Making perfume can be both satisfying and an art form unto itself. The process of making perfume is deceptively easy on the surface, but there are subtle actions that can be taken to help make the resulting perfume seem more professional. Things such as what types of oils are used for fragrance, the perfume base and the container in which it is stored can all make a difference in the final product. Just a small amount of planning ahead when making perfume can bring great rewards when the fragrance is complete.
The first thing to think about when making perfume is the base for the fragrance. The options are alcohol and oil. Jojoba oil is considered the best base for most perfumes, with almond oil a close second. Oils such as olive oil can impart an odd color and texture to the perfume, and they can potentially leave residue on the skin. For these reasons, olive oil should be avoided.
Many perfume recipes call for an alcohol such as vodka, but this is not what many of the professional perfume houses use. Instead, a derivative called ethyl alcohol is used. Ethyl alcohol has a much more neutral smell and will accept scents much easier than vodka.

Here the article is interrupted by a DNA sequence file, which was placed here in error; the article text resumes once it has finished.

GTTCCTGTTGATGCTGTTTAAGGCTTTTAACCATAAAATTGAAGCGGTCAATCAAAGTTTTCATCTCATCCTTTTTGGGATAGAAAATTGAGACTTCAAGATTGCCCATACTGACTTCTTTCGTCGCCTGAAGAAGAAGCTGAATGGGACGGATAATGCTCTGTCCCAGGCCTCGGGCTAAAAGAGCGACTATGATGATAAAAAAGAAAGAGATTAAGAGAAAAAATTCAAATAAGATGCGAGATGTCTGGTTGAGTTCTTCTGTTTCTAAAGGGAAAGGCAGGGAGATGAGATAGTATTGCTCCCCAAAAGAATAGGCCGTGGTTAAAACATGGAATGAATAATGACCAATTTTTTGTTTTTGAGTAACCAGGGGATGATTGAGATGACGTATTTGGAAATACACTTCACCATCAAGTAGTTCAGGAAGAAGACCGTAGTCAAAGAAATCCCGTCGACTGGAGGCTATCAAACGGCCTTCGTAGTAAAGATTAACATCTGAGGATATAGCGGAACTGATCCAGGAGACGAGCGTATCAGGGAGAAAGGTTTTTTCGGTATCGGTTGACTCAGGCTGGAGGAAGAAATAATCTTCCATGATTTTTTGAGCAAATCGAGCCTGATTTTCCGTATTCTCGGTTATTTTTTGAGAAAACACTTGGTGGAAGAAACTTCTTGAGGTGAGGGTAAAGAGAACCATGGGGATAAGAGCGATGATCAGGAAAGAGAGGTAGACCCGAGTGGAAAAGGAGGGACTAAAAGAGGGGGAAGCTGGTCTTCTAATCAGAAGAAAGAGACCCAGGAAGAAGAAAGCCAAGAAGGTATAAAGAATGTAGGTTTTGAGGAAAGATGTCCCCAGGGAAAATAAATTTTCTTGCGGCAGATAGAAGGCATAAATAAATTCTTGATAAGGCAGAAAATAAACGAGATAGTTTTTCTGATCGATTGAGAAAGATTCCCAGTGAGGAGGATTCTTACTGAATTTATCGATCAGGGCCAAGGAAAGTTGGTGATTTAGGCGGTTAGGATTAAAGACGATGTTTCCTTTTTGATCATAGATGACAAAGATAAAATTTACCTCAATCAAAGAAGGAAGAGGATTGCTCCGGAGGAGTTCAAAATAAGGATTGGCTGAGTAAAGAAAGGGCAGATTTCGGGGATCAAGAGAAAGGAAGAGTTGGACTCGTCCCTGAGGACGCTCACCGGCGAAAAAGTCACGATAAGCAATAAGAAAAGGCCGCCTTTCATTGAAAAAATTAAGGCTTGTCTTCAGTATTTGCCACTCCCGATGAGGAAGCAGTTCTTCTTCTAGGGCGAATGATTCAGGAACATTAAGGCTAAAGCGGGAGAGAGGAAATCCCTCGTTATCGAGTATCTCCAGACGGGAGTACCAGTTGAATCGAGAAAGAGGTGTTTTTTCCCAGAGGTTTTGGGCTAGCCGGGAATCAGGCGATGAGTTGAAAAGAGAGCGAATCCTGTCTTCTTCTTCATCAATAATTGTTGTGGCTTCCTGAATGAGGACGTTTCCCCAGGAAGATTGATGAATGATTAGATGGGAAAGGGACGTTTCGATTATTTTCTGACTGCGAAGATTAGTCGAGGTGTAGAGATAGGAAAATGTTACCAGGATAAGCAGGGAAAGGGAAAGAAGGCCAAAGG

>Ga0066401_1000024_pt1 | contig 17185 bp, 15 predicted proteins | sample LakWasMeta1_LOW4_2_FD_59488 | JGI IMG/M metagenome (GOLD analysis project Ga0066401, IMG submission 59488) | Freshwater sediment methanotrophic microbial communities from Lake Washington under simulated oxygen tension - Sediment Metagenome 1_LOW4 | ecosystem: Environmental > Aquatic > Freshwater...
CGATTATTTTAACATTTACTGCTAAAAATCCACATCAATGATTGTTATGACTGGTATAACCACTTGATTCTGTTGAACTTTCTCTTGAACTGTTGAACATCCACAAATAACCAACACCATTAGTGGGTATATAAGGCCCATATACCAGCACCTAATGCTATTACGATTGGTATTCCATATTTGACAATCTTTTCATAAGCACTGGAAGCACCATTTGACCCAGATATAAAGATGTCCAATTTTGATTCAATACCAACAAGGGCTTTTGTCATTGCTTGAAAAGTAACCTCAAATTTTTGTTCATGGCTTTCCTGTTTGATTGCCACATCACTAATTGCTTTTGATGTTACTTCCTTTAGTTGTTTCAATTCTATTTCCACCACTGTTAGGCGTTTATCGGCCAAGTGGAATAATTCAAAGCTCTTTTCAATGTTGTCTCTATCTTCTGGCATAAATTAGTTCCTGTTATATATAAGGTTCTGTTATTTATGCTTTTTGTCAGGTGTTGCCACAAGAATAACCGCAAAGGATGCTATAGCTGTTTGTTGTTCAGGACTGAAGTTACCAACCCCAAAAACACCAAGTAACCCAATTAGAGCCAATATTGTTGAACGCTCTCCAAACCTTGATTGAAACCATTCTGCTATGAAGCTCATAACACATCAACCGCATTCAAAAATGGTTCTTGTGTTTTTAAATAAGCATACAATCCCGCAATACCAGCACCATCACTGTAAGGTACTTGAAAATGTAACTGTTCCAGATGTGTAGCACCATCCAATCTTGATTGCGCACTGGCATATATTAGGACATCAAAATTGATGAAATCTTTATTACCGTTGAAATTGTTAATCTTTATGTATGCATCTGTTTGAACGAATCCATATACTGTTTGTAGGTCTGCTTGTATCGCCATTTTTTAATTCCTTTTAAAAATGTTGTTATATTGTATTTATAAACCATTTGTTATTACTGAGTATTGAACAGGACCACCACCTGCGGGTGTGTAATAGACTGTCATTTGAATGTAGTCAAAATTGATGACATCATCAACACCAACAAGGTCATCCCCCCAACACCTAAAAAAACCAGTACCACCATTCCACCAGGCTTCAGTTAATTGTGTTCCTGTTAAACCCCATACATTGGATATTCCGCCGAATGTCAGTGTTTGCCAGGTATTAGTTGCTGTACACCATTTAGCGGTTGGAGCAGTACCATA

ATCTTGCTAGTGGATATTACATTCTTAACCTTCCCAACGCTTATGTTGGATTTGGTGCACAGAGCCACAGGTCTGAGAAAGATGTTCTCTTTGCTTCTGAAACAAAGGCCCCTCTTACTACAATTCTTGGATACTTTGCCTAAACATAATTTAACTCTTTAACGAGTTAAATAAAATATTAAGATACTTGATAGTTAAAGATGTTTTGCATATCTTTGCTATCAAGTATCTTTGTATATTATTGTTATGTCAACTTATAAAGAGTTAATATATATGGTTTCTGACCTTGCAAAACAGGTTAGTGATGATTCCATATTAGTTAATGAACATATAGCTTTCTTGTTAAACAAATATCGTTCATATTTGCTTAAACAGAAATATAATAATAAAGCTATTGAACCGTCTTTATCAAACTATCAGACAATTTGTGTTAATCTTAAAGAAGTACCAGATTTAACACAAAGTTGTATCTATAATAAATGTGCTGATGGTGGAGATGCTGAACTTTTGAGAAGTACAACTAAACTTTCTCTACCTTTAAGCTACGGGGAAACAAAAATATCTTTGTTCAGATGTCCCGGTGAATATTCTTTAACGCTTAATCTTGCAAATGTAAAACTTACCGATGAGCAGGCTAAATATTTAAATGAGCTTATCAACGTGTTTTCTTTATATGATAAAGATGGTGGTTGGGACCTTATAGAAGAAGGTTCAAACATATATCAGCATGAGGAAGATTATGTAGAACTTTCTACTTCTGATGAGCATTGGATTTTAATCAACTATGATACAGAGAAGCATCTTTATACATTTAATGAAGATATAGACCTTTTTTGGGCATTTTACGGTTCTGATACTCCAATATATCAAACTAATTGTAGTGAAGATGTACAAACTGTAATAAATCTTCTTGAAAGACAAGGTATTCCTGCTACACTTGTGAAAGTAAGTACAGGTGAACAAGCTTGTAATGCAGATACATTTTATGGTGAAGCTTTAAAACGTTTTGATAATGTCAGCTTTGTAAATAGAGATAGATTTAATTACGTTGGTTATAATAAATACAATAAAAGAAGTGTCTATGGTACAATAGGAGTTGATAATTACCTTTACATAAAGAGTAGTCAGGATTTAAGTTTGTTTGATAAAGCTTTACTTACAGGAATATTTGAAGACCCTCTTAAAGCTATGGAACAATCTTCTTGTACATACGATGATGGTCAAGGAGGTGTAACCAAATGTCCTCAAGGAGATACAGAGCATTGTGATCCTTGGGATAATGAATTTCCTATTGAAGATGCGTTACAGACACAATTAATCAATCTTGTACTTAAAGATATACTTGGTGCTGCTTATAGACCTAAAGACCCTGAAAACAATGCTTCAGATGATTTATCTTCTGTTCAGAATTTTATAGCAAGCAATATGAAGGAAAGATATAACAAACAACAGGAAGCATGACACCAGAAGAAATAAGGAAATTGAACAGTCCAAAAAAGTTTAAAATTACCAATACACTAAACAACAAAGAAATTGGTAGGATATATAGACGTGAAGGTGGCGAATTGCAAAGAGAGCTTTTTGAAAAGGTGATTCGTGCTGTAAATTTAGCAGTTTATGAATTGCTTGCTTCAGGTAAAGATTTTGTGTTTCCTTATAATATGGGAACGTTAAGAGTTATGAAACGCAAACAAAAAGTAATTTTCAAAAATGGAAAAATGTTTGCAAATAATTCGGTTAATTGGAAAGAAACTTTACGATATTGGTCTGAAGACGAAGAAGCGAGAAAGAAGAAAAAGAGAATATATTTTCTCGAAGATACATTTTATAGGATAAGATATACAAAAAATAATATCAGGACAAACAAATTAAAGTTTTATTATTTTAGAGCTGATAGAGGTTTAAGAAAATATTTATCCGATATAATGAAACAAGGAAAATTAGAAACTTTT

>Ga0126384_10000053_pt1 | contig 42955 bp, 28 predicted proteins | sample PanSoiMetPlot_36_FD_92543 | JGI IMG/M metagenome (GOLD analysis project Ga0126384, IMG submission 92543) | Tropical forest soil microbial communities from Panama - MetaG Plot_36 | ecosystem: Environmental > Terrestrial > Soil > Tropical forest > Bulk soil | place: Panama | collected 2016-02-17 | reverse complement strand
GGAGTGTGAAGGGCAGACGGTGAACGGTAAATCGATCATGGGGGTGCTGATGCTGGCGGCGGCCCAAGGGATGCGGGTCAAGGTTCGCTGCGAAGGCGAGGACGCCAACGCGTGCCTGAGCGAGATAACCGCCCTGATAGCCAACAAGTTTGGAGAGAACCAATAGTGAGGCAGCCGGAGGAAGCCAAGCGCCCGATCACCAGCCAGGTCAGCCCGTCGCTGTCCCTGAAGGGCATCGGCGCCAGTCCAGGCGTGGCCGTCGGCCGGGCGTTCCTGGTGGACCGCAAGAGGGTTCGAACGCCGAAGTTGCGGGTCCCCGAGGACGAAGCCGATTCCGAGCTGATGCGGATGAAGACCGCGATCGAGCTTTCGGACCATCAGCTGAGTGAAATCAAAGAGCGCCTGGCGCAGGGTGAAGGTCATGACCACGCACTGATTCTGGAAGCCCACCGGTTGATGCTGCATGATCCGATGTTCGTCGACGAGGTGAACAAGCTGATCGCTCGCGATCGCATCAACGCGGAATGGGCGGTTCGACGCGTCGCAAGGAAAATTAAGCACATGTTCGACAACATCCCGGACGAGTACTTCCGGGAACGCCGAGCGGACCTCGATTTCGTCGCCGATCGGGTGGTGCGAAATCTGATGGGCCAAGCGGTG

The type of essential oils used is very important. Considering the price of the oils, a money-saving tactic is to purchase sample packs that come with a small amount of many fragrances for experimentation. Alternately, there are some health and beauty stores that sell essential oils for aromatherapy purposes. This is where the different fragrances can be sampled to see if they are appropriate.
One option for those who have a garden or access to a lot of fragrant flowers is to extract the essential oils at home. The process has drawbacks but can save quite a bit of money and some headaches. Extracting the oils either takes a very complex setup over a short time or can be done simply over a long time — in excess of three months in some cases. For particularly strong scented flowers, sometimes just adding the petals to the essential oils can be enough to add a faint undertone when making perfume.
When the perfume is finally mixed, it needs to rest. This is an important step that helps the final fragrance develop. The minimum amount of time is 48 hours, while a week is the longest recommended amount of time. The different oils will condense and become stronger the longer the perfume sits. Once it has reached the desired strength, adding a small amount of distilled water to the perfume stops it from continuing to grow stronger and locks the fragrance in place.
Finally, the perfume should be store in a container that is either opaque or dark in color to prevent sunlight from degrading the fragrances. The container also should be designed in a way so there is very little air in it above the perfume; this will help to extend the lifespan of the fragrance. A small dark container with a very tight lid is the perfect vessel for homemade perfume.